“It’s great to be compared to fabulous female artists… but can we not focus on the music itself!?”
As a metalhead, A.A. is thrilled that her stripped-back, dark folk-tinged self-titled debut EP is being embraced by the metal world: “I love it!” she says. “It makes me so happy.”
She’ll also be opening for Amenra at their 20th anniversary acoustic London show this May. Before this, A.A. worked as a classically trained cellist – until fate intervened. She found a discarded guitar on her road in London with a sign ‘Please take me’ under the strings, and decided to take it on as a project.
“I had kind of resigned myself to, quite happily, performing for other people,” A.A. explains.
“But I had always felt a bit out of place because I was the person doing classical music who was also into Meshuggah or whatever. But now, I feel like not fitting in has finally brought me to this point.
“I can understand why people who listen to heavy music have embraced my music,” she continues.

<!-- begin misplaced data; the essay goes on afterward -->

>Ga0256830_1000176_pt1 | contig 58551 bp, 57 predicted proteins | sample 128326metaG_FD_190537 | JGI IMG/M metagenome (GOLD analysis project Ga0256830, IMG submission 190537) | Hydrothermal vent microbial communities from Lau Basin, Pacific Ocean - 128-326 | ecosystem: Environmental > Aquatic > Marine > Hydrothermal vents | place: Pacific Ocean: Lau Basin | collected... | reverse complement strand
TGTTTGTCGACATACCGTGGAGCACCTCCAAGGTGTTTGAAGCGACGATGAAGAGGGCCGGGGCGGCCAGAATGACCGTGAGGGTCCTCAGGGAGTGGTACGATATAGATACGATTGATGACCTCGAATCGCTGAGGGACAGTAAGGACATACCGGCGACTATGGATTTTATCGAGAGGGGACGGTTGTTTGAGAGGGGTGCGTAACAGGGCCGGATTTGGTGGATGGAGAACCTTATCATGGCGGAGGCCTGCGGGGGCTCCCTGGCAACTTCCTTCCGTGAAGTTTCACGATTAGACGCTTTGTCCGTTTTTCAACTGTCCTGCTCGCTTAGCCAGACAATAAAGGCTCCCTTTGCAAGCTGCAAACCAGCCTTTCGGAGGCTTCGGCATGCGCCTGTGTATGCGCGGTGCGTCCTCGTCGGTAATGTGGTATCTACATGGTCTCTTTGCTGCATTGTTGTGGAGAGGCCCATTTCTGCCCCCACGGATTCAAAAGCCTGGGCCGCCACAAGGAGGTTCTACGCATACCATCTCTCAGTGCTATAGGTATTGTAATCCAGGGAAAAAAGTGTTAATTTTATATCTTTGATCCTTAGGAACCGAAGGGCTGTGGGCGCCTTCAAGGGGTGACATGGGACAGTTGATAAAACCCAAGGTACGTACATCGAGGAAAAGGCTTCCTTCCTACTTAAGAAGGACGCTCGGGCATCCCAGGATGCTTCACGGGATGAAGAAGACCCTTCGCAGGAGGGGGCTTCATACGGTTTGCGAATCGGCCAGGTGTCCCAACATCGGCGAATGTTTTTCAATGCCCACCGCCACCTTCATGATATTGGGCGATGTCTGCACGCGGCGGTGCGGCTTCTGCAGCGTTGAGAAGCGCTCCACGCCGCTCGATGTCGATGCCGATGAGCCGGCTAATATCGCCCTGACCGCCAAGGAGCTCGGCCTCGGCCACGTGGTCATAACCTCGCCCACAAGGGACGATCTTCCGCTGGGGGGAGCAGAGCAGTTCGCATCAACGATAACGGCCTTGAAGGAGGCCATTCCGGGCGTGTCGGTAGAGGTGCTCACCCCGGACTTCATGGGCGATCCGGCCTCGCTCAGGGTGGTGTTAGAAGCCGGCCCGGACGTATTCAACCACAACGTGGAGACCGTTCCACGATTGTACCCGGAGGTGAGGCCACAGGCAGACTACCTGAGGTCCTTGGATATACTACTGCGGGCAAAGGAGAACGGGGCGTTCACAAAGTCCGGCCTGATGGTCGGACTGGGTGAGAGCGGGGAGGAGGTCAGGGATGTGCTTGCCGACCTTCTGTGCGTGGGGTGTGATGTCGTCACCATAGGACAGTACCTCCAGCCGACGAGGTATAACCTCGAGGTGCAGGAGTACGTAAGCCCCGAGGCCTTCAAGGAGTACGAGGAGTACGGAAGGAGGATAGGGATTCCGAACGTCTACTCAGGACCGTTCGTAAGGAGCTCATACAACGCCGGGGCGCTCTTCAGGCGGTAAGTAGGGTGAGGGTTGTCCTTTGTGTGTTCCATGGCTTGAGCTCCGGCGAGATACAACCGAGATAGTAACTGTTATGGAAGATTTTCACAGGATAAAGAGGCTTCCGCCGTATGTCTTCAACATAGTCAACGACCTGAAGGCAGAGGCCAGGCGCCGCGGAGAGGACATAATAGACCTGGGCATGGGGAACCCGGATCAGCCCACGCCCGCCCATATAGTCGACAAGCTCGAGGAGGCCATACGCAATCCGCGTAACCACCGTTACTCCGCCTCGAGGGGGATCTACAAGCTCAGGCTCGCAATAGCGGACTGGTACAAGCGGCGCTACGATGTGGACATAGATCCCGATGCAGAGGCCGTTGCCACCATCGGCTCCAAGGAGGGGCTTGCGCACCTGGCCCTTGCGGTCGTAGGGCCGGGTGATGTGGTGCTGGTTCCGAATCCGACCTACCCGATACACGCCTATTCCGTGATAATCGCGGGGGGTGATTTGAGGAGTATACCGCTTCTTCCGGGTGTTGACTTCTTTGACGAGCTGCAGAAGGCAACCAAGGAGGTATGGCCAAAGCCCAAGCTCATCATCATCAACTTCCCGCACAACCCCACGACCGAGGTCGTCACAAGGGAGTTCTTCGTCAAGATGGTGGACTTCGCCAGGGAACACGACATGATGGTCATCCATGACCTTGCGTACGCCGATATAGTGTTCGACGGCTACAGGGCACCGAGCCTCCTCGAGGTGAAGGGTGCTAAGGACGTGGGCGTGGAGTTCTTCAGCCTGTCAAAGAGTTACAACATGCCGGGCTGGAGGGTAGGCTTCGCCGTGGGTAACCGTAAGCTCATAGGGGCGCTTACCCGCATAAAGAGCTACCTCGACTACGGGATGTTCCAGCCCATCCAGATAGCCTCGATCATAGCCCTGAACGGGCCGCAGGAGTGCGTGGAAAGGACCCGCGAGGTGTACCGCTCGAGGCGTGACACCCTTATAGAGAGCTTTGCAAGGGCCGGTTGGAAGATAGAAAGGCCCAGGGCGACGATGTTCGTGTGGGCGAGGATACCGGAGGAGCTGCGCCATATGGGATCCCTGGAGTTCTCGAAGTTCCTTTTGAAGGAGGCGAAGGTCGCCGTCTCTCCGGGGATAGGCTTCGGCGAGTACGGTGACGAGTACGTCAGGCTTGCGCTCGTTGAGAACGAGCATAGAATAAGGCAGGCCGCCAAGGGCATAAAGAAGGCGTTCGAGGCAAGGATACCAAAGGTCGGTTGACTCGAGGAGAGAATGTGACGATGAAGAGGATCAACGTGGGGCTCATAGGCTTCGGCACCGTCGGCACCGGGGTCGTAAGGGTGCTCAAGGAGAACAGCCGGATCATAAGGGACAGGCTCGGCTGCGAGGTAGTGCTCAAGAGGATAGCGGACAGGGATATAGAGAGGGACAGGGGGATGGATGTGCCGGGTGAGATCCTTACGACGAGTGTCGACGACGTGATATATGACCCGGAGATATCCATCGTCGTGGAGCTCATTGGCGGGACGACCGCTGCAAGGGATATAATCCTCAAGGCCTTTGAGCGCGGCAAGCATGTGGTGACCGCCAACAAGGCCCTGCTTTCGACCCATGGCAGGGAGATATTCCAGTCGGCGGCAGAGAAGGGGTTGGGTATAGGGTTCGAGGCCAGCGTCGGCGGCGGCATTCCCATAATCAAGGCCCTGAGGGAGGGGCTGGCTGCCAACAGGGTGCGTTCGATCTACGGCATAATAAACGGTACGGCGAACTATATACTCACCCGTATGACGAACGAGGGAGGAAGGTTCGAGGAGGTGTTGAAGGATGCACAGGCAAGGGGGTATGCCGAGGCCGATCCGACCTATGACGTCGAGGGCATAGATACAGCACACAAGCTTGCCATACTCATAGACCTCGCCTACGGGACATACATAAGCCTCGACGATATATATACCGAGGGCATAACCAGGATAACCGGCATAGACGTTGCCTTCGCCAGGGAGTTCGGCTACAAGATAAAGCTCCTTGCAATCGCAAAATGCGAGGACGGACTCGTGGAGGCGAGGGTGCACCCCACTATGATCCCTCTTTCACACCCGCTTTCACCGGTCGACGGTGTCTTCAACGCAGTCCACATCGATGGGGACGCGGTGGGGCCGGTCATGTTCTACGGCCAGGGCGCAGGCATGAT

“Even though it might not be as loud or as fast, I think in the softer sections of a lot of heavier artists, you’ll find similarities to what I’m doing; bands like Cult Of Luna, or Amenra. I can see why metal fans have been drawn to it. That,” she laughs, “and it’s gloomy and slow!”
Unlike the other artists, Swedish singer Louise Lemón doesn’t identify as a metalhead, but is happy to have found a home in that realm. Her musician father played bongos in 70s psychedelic band Yellow Dog, and she grew up in a household soundtracked by The Beatles, Prince and Swedish pop.
“I thought a lot about the kind of music I wanted to make,” explains Louise, whose foray into the heavier side came from bands like Nirvana and Soundgarden when she was a teenager.
“I’ve always had eclectic tastes: I’ve taken in a lot of pop, soul, rock… and it took me a while to find a place where I could write something really honest – that was actually coming out of me.” The result was her enchanting 2017 debut album Purge, and she’s just released her second, A Broken Heart Is An Open Heart.